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Tim Clausnitzer v. Tesoro Refining and Marketing Company

August 20, 2012


Appeal from the District Court of Morton County, South Central Judicial District, the Honorable Gail H. Hagerty, Judge.

The opinion of the court was delivered by: Crothers, Justice.

N.D. Supreme CourtClausnitzer v. Tesoro Refining and Marketing Co.,

2012 ND 172

This opinion is subject to petition for rehearing.

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Opinion of the Court by Crothers, Justice.

[¶1] Tim Clausnitzer appeals from a summary judgment dismissing his lawsuit against Tesoro Refinery and Marketing Company alleging lawful-activity discrimination under the North Dakota Human Rights Act, N.D.C.C. ch. 14-02.4. We affirm, concluding Clausnitzer failed to make a prima facie showing that he was a member of a protected class under the Act when Tesoro terminated his employment.


[¶2] Clausnitzer was employed as manager of maintenance at Tesoro's Mandan refinery. On March 24, 2009, Clausnitzer drove his two-wheel drive personal vehicle to work from his home in Bismarck. During the morning, Clausnitzer took Ativan, an anti-anxiety pill prescribed by his doctor. A winter storm developed that morning. Clausnitzer took a late lunch break and drove a four-wheel drive company vehicle, marked "Tesoro," to Bismarck. The purpose of the trip was to locate a printer for a Tesoro employee and to run some personal errands. After looking at printers, Clausnitzer stopped at his girlfriend's house, but left because she was not home. He decided to return to the refinery and, while driving back, Clausnitzer was involved in a minor motor vehicle accident. A Bismarck police officer responded, citing Clausnitzer with careless driving on slippery roads. Clausnitzer called Tesoro's human resources manager to inform him about the accident.

[¶3] Clausnitzer took the remainder of the afternoon off from work and drove home, where he drank a vodka tonic. He then drove the Tesoro vehicle to his girlfriend's house. Clausnitzer fell on the steps, and his girlfriend told him to leave. Clausnitzer's girlfriend called the police, gave them his license plate number and informed them she believed Clausnitzer had been drinking and might harm himself. The same police officer who earlier had investigated the accident pulled Clausnitzer over, asked him if he had been drinking and gave him a breath alcohol test. The test indicated Clausnitzer had a blood alcohol content of .058 percent, which was lower than the presumptive level of .08 percent for driving under the influence of alcohol under N.D.C.C. § 39-08-01(1)(a), but was higher than the .04 percent limit for driving company vehicles imposed by Tesoro's personnel policies. The police officer allowed Clausnitzer to leave the scene of the stop but called Tesoro and informed its human resources manager that Clausnitzer earlier had been involved in an accident and later had been drinking while operating a company vehicle. The officer told the human resources manager the result of the breath alcohol test and said, "[H]e just wanted the company to know." Tesoro eventually gave Clausnitzer the option of either retiring or being fired for violating the company's policy. Clausnitzer retired.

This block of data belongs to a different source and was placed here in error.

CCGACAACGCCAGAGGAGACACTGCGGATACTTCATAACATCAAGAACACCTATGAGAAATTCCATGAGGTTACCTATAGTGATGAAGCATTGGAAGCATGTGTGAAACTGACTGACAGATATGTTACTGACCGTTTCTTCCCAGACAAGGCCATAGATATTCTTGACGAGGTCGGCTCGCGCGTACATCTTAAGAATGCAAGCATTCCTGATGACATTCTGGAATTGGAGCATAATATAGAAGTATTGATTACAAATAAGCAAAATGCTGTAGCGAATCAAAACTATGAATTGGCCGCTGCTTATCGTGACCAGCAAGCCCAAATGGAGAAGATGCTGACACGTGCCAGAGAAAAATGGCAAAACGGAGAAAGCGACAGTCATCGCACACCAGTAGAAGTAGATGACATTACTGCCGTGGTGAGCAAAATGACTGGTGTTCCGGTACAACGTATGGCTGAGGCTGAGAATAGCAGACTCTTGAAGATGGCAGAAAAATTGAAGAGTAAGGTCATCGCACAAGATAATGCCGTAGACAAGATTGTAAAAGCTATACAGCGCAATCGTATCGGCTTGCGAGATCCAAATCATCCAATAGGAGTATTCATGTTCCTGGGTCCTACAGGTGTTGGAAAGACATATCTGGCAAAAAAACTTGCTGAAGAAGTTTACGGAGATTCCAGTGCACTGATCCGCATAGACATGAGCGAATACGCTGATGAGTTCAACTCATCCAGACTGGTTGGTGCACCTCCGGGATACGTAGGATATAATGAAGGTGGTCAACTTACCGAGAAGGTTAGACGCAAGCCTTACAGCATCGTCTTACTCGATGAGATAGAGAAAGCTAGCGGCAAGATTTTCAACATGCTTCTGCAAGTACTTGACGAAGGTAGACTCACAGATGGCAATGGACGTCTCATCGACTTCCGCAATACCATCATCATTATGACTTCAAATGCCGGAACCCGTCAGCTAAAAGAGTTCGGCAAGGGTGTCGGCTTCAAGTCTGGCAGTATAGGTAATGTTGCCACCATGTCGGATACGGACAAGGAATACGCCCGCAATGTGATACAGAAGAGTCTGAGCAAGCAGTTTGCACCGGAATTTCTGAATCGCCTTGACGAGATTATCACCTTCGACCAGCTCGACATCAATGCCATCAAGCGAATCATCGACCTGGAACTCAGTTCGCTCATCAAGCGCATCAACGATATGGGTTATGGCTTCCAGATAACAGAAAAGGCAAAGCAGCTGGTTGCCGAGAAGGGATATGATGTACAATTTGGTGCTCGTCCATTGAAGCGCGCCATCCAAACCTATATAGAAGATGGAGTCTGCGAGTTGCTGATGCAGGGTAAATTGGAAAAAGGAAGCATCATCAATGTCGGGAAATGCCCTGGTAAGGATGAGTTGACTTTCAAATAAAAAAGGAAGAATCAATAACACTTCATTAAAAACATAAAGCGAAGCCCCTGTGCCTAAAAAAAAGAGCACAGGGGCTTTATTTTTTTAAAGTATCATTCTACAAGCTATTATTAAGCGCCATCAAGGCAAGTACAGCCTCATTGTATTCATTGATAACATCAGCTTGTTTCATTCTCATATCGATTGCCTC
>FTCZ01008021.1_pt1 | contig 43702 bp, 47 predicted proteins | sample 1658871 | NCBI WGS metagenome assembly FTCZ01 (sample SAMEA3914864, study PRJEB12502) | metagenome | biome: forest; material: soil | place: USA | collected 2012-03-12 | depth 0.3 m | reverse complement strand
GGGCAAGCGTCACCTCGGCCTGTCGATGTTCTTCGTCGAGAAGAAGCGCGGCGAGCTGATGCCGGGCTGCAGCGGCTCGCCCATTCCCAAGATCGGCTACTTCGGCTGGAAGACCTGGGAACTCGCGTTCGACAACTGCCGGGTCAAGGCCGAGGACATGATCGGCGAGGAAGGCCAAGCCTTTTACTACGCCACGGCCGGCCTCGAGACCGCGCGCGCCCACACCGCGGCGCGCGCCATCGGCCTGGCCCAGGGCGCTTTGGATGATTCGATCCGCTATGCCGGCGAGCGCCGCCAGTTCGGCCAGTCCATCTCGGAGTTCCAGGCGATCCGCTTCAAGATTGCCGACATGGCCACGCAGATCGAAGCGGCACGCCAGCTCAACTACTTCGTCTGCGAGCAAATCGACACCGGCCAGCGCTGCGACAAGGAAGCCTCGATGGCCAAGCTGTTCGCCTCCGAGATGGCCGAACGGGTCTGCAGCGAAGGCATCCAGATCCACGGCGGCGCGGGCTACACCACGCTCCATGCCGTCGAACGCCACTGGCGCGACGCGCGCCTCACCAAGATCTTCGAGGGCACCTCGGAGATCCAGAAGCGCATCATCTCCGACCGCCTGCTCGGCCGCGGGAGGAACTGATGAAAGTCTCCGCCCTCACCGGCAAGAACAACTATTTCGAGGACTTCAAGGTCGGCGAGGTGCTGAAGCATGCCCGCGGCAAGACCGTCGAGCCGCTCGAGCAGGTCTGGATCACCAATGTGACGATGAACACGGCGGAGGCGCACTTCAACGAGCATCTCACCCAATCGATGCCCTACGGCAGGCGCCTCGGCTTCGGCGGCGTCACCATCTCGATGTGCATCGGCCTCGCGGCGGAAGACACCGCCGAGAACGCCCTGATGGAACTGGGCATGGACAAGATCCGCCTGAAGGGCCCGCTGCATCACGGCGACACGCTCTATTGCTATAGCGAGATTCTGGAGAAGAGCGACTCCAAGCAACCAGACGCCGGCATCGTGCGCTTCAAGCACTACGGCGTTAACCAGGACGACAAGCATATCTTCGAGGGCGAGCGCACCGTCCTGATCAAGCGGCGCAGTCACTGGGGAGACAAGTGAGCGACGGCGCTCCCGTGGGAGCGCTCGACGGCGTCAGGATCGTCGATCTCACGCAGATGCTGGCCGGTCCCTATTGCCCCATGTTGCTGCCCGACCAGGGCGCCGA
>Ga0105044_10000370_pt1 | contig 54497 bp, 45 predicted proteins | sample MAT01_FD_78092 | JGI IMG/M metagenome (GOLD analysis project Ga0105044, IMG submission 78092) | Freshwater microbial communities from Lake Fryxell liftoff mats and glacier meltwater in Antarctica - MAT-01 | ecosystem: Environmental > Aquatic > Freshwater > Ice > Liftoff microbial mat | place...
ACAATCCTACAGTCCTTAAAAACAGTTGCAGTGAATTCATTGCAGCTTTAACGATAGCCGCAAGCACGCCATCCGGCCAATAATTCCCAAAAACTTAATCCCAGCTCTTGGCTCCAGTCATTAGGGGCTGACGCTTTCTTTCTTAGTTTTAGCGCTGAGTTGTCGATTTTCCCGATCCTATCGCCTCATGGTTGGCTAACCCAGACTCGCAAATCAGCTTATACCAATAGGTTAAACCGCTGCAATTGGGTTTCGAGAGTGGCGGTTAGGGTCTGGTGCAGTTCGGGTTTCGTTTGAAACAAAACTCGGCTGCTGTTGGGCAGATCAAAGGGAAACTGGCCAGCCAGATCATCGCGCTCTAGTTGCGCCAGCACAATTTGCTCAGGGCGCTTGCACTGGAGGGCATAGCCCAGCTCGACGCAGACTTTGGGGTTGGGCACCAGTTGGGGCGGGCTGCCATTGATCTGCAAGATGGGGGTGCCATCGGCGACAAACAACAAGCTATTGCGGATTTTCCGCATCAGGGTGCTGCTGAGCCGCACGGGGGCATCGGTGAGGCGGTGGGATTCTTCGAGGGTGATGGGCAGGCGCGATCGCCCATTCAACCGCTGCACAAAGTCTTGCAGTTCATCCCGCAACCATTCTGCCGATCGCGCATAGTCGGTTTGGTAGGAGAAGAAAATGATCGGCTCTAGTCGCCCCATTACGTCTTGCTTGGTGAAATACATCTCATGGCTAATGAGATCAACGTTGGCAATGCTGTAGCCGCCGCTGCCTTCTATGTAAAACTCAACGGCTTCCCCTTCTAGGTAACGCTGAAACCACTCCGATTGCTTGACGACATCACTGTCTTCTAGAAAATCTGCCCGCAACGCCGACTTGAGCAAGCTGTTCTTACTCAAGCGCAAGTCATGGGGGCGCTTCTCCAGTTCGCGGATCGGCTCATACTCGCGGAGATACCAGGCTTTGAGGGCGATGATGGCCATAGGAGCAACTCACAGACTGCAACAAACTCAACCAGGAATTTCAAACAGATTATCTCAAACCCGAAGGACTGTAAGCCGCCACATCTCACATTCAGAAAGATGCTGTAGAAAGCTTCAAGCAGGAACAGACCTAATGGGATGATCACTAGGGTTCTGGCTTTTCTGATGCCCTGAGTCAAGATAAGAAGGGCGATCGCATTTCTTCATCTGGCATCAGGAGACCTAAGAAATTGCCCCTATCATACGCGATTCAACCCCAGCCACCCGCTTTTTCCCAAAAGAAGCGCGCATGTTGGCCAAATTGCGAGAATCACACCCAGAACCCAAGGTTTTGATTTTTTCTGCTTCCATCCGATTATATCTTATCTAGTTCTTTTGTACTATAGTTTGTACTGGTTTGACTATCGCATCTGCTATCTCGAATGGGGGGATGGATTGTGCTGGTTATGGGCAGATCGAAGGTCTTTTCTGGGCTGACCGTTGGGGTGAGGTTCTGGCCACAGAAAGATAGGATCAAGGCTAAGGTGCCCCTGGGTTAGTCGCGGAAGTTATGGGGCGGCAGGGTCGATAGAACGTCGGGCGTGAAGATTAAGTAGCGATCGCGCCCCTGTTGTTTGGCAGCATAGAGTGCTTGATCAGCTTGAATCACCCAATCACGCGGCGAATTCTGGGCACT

[¶4] Clausnitzer sued Tesoro, claiming lawful-activity discrimination under the Human Rights Act. Clausnitzer contended he was improperly terminated from employment for engaging in a lawful activity because he was under the presumptive limit for driving under the influence under state law and was driving the Tesoro vehicle during off-duty hours when the incident leading to his termination occurred. Tesoro denied discriminating against Clausnitzer, arguing it terminated his employment because he violated the company's policy prohibiting driving a Tesoro vehicle with a blood alcohol content exceeding .04 percent.

[ΒΆ5] The district court granted Tesoro's motion for summary judgment dismissing the action, concluding Clausnitzer failed to establish a prima facie case of employment discrimination under the Human Rights Act. The court ruled Clausnitzer was on Tesoro's "premises" when he was pulled over in the company vehicle in Bismarck, based on a Tesoro personnel policy that defined "[c]ompany property or premises" as including "automobiles, trucks, [and] all other ...

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